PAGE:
When I knock down a row of dominoes, I’m demonstrating a classic cause-and-effect sequence. The last domino falls because the one immediately before it knocks it over. And that one fell because of the one before it. And so it goes all the way back to the first.
The question is then: what started the first domino? It couldn’t have been another domino, because then the first wouldn’t have really been ‘the first.’ There must have been something was not a domino that started the first domino falling.
The answer to this is at the heart of the question: “who made God?”
Skeptics will often use this chain of reasoning in their attempt to show that the concept of God is a flawed one.
So, does it work? Christians claim that God has always existed and was never created (cf. Isaiah 44:6, John 1:1). But does applying the above reasoning prove that this Christian understanding is flawed and that God must have had a creator or beginning?
I argue firmly that it does not.
Rather, it is only the Christian understanding of God (always existing) that can account for all that we see.
If God was created (or had a beginning) at some point, then we must ask the question: who (or what) did it? Of course, if this were true, then God would not be “the Alpha and the Omega, the first and the last.” (Revelation 22:13).
But, for the sake of argument, let’s say that it is true. Let’s say God had a beginning. And if he had a beginning, then there must be a something that created him (remember our domino chain). That something would now fill the role of “God” as the first cause.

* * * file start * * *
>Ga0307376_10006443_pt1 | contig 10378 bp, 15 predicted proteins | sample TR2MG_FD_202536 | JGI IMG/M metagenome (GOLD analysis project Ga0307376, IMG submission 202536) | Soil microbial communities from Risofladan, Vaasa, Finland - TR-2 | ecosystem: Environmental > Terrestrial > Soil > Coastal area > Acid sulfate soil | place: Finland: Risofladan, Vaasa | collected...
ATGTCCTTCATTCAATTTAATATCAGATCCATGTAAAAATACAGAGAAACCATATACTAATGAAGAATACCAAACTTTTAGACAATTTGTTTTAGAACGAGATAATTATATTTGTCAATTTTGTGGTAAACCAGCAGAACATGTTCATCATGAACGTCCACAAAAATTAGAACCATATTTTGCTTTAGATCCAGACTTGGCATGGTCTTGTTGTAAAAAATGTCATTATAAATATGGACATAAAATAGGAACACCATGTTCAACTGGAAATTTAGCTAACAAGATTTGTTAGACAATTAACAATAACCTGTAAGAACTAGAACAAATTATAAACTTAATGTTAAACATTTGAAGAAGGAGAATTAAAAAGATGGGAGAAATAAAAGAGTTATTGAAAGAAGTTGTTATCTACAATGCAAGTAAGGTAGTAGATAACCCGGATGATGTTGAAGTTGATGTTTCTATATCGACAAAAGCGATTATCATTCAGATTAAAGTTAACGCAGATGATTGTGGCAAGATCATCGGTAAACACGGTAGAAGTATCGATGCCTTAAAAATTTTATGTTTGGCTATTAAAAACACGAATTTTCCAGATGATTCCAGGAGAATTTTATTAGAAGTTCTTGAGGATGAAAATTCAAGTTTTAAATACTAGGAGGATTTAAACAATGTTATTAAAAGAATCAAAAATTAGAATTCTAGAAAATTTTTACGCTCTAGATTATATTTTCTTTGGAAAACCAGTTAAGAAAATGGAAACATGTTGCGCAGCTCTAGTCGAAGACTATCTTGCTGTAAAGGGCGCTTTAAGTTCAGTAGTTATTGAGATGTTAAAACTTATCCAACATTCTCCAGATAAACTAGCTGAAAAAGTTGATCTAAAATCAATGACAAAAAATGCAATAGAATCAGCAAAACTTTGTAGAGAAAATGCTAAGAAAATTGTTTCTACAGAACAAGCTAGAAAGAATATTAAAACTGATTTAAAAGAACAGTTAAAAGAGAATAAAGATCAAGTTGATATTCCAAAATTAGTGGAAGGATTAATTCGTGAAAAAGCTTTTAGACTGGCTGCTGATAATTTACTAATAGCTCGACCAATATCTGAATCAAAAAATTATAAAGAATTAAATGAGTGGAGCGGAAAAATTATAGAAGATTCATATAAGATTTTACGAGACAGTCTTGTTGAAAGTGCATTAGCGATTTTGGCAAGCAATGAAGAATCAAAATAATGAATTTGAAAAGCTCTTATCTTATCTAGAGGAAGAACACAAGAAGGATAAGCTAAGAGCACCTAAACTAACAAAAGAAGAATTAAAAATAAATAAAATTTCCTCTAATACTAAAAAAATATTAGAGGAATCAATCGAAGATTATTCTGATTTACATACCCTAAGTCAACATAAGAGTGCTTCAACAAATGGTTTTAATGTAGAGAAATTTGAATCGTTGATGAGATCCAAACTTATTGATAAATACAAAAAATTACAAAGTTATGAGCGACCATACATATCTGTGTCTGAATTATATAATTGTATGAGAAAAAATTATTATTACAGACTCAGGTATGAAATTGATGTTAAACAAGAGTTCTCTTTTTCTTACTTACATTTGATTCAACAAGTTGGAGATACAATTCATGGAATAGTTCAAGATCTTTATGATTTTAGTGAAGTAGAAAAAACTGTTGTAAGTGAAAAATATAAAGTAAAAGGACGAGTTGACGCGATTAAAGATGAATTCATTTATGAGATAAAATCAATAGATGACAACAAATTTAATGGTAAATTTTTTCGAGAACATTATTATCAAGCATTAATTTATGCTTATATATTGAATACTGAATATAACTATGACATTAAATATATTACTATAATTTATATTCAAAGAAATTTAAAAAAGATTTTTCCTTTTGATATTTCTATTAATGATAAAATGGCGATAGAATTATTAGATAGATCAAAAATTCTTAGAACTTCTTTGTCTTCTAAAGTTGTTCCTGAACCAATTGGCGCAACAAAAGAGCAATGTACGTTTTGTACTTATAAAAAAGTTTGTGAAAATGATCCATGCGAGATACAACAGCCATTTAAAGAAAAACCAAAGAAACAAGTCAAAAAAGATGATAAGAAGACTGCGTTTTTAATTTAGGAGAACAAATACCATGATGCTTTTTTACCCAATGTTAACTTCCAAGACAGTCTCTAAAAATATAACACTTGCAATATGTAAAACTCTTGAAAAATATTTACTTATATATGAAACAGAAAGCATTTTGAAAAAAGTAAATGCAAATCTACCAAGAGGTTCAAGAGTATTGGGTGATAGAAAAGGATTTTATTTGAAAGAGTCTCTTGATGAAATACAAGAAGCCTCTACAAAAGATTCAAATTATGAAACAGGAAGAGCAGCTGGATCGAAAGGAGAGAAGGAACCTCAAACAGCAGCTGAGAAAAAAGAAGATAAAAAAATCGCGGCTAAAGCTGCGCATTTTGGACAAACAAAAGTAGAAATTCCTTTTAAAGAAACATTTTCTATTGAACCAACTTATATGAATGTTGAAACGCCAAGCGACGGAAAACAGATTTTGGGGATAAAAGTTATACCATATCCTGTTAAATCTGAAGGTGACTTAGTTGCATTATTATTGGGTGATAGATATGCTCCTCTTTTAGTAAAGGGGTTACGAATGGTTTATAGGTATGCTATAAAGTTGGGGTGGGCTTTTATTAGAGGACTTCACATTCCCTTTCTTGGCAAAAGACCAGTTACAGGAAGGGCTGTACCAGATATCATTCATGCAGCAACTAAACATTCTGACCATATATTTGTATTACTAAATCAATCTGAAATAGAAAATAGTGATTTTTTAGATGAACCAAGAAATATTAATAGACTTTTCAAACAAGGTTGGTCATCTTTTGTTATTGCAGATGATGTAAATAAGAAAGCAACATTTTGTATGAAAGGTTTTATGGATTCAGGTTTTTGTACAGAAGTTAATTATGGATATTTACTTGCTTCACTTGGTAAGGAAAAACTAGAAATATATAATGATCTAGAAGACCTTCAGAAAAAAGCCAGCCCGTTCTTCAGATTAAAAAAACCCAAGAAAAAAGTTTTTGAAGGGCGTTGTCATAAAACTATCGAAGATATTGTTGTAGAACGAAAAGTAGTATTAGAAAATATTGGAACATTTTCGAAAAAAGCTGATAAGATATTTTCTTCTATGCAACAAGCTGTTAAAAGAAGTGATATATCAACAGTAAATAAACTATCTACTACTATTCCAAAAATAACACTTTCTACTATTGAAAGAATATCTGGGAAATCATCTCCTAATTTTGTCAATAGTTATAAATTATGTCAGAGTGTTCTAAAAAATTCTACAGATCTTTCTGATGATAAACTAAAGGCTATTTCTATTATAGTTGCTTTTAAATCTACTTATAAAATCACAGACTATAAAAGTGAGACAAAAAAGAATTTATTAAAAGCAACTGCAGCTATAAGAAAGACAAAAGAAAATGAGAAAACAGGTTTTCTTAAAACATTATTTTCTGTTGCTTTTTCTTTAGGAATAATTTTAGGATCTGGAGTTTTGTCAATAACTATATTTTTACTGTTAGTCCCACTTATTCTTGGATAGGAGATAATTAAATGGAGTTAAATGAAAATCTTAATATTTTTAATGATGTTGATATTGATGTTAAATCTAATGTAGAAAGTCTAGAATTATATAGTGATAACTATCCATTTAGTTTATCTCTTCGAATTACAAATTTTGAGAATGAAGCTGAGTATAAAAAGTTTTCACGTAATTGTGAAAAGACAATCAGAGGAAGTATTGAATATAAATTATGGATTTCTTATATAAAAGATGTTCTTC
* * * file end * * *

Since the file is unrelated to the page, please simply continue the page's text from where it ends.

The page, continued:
You see, with this kind of reasoning, the skeptic hasn’t removed God, she’s just redefined him. She’s only said that the Christian God is not the real God. And instead there is another hidden god somewhere that’s the real creator.
But then, doesn’t this beg the question: why?
On what grounds is the skeptic justified in making this assumption? With all of the evidence for the God of the Bible, how is the skeptic justified in created an unheard of, unknown god? The simple answer? She’s not.
As we’ve analyzed the logic of this question, something deeper begins to emerge. We can ask it like this: why would the skeptic want to re-define God?
Or, put another way: why would anyone want their way above God’s way?
This is the problem of us all, isn’t it? Going all the way back to Genesis 3: man rebelled again God. The rest of the Bible is the story of God’s love through redemption.
This question (who made God?) is not a logical defeater for the Christian. Rather, it is a cover for the deeper issue that we fight every day: our own rebellion.
This is the question behind the question.
The straightforward answer to this post’s title (who made God?) is “no one.” God does not have a maker because God does not have a beginning or a superior.
The real issue is not to question the legitimacy of God’s authority, but to question the legitimacy of ours.